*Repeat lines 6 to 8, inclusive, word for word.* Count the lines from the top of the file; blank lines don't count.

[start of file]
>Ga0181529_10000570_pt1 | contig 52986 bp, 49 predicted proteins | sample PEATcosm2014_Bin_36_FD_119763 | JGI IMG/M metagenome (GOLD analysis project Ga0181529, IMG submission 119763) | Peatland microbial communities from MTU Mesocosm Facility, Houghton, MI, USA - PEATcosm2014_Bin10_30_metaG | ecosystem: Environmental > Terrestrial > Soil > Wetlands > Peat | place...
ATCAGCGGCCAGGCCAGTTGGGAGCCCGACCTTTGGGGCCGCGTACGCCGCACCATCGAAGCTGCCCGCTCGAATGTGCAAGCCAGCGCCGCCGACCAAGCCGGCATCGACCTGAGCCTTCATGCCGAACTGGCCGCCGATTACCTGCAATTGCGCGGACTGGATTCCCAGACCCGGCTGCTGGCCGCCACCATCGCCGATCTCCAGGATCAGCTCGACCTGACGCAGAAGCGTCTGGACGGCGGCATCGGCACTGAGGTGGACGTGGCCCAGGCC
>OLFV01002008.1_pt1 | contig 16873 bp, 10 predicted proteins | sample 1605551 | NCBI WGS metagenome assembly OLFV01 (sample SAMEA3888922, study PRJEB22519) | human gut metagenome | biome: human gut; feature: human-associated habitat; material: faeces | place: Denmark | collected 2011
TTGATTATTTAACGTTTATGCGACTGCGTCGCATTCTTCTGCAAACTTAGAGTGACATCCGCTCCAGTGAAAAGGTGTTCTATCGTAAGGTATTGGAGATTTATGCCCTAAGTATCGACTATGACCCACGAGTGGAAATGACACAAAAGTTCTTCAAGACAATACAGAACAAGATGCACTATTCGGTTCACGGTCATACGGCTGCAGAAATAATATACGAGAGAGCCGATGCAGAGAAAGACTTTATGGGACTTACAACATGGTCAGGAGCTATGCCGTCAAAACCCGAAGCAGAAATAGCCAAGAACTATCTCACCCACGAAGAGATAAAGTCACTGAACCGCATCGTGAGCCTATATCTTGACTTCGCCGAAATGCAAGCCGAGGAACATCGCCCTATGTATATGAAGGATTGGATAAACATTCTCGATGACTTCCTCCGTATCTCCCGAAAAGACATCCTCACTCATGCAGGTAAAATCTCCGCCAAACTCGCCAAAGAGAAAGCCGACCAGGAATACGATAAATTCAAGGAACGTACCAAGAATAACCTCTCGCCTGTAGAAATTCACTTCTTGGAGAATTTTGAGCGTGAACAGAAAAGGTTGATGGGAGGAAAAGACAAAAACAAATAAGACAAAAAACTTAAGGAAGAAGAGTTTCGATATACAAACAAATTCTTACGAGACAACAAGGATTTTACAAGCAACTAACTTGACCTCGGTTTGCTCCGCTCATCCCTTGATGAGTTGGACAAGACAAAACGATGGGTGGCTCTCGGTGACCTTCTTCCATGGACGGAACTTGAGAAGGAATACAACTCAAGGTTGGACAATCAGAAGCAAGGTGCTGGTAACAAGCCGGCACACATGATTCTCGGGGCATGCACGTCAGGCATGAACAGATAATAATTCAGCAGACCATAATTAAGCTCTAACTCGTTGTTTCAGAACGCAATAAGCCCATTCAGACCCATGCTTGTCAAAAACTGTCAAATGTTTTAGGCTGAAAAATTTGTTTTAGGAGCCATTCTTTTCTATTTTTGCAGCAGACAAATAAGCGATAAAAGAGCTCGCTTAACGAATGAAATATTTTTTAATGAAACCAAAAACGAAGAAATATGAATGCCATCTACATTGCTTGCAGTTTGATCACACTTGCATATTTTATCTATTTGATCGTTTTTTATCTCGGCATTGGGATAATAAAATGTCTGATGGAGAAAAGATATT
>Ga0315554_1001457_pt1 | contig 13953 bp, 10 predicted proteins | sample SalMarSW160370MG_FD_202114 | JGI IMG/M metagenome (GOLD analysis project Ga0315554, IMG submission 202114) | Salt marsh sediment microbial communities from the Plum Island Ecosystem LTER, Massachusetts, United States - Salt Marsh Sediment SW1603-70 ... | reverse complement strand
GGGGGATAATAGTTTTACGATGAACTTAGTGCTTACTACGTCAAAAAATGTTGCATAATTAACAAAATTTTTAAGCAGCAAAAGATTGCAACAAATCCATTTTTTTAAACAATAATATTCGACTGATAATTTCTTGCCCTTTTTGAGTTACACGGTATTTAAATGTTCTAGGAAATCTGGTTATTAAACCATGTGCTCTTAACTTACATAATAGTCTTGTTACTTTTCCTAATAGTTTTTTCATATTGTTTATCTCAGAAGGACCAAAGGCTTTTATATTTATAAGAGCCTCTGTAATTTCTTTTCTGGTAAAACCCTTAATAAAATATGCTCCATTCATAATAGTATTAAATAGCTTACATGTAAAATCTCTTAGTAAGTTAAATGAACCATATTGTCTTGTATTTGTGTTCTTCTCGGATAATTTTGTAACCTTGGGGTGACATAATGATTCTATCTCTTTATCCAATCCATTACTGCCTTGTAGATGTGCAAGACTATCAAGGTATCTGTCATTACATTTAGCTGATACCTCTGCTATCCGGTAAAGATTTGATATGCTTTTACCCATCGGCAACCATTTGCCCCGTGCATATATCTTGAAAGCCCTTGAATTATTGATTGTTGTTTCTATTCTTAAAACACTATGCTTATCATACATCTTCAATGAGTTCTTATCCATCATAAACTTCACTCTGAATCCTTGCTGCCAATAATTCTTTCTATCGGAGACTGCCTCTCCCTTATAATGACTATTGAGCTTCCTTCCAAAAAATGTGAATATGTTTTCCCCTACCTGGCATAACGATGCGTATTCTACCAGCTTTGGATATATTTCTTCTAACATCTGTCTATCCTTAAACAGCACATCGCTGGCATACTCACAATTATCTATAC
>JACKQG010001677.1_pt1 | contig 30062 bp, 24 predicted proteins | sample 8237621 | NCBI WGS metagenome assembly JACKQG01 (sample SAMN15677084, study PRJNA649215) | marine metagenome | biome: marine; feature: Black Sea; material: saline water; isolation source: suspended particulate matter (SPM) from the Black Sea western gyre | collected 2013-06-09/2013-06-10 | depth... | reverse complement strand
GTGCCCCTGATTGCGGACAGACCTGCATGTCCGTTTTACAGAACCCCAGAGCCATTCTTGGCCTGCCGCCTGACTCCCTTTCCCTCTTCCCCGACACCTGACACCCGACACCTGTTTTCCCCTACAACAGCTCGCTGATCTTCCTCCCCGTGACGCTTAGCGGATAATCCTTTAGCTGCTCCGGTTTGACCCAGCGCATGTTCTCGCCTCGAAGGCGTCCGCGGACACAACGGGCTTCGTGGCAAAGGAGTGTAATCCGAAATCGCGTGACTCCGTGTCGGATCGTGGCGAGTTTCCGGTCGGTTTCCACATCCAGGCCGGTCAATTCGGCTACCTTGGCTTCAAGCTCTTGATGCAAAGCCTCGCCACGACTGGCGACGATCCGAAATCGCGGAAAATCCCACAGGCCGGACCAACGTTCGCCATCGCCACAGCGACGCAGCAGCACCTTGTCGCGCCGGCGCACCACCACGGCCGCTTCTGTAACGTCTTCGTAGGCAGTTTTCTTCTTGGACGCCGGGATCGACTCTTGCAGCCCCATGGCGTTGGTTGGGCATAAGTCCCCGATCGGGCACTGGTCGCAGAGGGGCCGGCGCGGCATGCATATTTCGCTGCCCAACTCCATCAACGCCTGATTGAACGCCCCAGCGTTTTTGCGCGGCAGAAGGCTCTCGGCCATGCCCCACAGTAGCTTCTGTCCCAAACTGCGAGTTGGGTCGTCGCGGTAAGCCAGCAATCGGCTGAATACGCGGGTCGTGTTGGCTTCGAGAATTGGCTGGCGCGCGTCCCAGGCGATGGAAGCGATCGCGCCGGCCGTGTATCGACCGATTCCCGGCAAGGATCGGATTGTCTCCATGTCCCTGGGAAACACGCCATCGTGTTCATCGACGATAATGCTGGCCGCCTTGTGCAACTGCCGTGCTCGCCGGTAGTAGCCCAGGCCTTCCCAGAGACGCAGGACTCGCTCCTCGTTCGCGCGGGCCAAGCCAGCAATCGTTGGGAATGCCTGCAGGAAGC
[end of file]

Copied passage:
GGGGGATAATAGTTTTACGATGAACTTAGTGCTTACTACGTCAAAAAATGTTGCATAATTAACAAAATTTTTAAGCAGCAAAAGATTGCAACAAATCCATTTTTTTAAACAATAATATTCGACTGATAATTTCTTGCCCTTTTTGAGTTACACGGTATTTAAATGTTCTAGGAAATCTGGTTATTAAACCATGTGCTCTTAACTTACATAATAGTCTTGTTACTTTTCCTAATAGTTTTTTCATATTGTTTATCTCAGAAGGACCAAAGGCTTTTATATTTATAAGAGCCTCTGTAATTTCTTTTCTGGTAAAACCCTTAATAAAATATGCTCCATTCATAATAGTATTAAATAGCTTACATGTAAAATCTCTTAGTAAGTTAAATGAACCATATTGTCTTGTATTTGTGTTCTTCTCGGATAATTTTGTAACCTTGGGGTGACATAATGATTCTATCTCTTTATCCAATCCATTACTGCCTTGTAGATGTGCAAGACTATCAAGGTATCTGTCATTACATTTAGCTGATACCTCTGCTATCCGGTAAAGATTTGATATGCTTTTACCCATCGGCAACCATTTGCCCCGTGCATATATCTTGAAAGCCCTTGAATTATTGATTGTTGTTTCTATTCTTAAAACACTATGCTTATCATACATCTTCAATGAGTTCTTATCCATCATAAACTTCACTCTGAATCCTTGCTGCCAATAATTCTTTCTATCGGAGACTGCCTCTCCCTTATAATGACTATTGAGCTTCCTTCCAAAAAATGTGAATATGTTTTCCCCTACCTGGCATAACGATGCGTATTCTACCAGCTTTGGATATATTTCTTCTAACATCTGTCTATCCTTAAACAGCACATCGCTGGCATACTCACAATTATCTATAC
>JACKQG010001677.1_pt1 | contig 30062 bp, 24 predicted proteins | sample 8237621 | NCBI WGS metagenome assembly JACKQG01 (sample SAMN15677084, study PRJNA649215) | marine metagenome | biome: marine; feature: Black Sea; material: saline water; isolation source: suspended particulate matter (SPM) from the Black Sea western gyre | collected 2013-06-09/2013-06-10 | depth... | reverse complement strand
GTGCCCCTGATTGCGGACAGACCTGCATGTCCGTTTTACAGAACCCCAGAGCCATTCTTGGCCTGCCGCCTGACTCCCTTTCCCTCTTCCCCGACACCTGACACCCGACACCTGTTTTCCCCTACAACAGCTCGCTGATCTTCCTCCCCGTGACGCTTAGCGGATAATCCTTTAGCTGCTCCGGTTTGACCCAGCGCATGTTCTCGCCTCGAAGGCGTCCGCGGACACAACGGGCTTCGTGGCAAAGGAGTGTAATCCGAAATCGCGTGACTCCGTGTCGGATCGTGGCGAGTTTCCGGTCGGTTTCCACATCCAGGCCGGTCAATTCGGCTACCTTGGCTTCAAGCTCTTGATGCAAAGCCTCGCCACGACTGGCGACGATCCGAAATCGCGGAAAATCCCACAGGCCGGACCAACGTTCGCCATCGCCACAGCGACGCAGCAGCACCTTGTCGCGCCGGCGCACCACCACGGCCGCTTCTGTAACGTCTTCGTAGGCAGTTTTCTTCTTGGACGCCGGGATCGACTCTTGCAGCCCCATGGCGTTGGTTGGGCATAAGTCCCCGATCGGGCACTGGTCGCAGAGGGGCCGGCGCGGCATGCATATTTCGCTGCCCAACTCCATCAACGCCTGATTGAACGCCCCAGCGTTTTTGCGCGGCAGAAGGCTCTCGGCCATGCCCCACAGTAGCTTCTGTCCCAAACTGCGAGTTGGGTCGTCGCGGTAAGCCAGCAATCGGCTGAATACGCGGGTCGTGTTGGCTTCGAGAATTGGCTGGCGCGCGTCCCAGGCGATGGAAGCGATCGCGCCGGCCGTGTATCGACCGATTCCCGGCAAGGATCGGATTGTCTCCATGTCCCTGGGAAACACGCCATCGTGTTCATCGACGATAATGCTGGCCGCCTTGTGCAACTGCCGTGCTCGCCGGTAGTAGCCCAGGCCTTCCCAGAGACGCAGGACTCGCTCCTCGTTCGCGCGGGCCAAGCCAGCAATCGTTGGGAATGCCTGCAGGAAGC